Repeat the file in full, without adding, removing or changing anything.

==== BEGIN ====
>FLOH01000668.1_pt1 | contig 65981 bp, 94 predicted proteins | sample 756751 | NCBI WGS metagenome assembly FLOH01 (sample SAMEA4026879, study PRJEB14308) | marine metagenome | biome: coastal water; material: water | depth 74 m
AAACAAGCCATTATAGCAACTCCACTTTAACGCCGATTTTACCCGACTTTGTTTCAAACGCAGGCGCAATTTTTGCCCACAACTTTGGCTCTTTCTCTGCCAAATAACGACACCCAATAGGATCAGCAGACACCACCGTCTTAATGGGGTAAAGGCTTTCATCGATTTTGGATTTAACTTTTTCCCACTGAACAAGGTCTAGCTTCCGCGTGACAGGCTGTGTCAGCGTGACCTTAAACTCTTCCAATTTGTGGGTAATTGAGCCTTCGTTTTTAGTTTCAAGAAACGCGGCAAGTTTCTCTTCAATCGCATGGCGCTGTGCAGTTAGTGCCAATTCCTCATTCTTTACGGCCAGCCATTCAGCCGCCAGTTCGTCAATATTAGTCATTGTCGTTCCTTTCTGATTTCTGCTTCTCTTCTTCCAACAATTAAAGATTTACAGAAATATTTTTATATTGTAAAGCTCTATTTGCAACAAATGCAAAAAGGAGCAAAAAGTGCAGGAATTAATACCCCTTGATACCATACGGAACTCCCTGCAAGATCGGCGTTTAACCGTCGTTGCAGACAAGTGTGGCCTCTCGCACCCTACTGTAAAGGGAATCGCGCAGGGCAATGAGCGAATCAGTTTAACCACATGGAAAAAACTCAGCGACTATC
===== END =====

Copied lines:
>FLOH01000668.1_pt1 | contig 65981 bp, 94 predicted proteins | sample 756751 | NCBI WGS metagenome assembly FLOH01 (sample SAMEA4026879, study PRJEB14308) | marine metagenome | biome: coastal water; material: water | depth 74 m
AAACAAGCCATTATAGCAACTCCACTTTAACGCCGATTTTACCCGACTTTGTTTCAAACGCAGGCGCAATTTTTGCCCACAACTTTGGCTCTTTCTCTGCCAAATAACGACACCCAATAGGATCAGCAGACACCACCGTCTTAATGGGGTAAAGGCTTTCATCGATTTTGGATTTAACTTTTTCCCACTGAACAAGGTCTAGCTTCCGCGTGACAGGCTGTGTCAGCGTGACCTTAAACTCTTCCAATTTGTGGGTAATTGAGCCTTCGTTTTTAGTTTCAAGAAACGCGGCAAGTTTCTCTTCAATCGCATGGCGCTGTGCAGTTAGTGCCAATTCCTCATTCTTTACGGCCAGCCATTCAGCCGCCAGTTCGTCAATATTAGTCATTGTCGTTCCTTTCTGATTTCTGCTTCTCTTCTTCCAACAATTAAAGATTTACAGAAATATTTTTATATTGTAAAGCTCTATTTGCAACAAATGCAAAAAGGAGCAAAAAGTGCAGGAATTAATACCCCTTGATACCATACGGAACTCCCTGCAAGATCGGCGTTTAACCGTCGTTGCAGACAAGTGTGGCCTCTCGCACCCTACTGTAAAGGGAATCGCGCAGGGCAATGAGCGAATCAGTTTAACCACATGGAAAAAACTCAGCGACTATC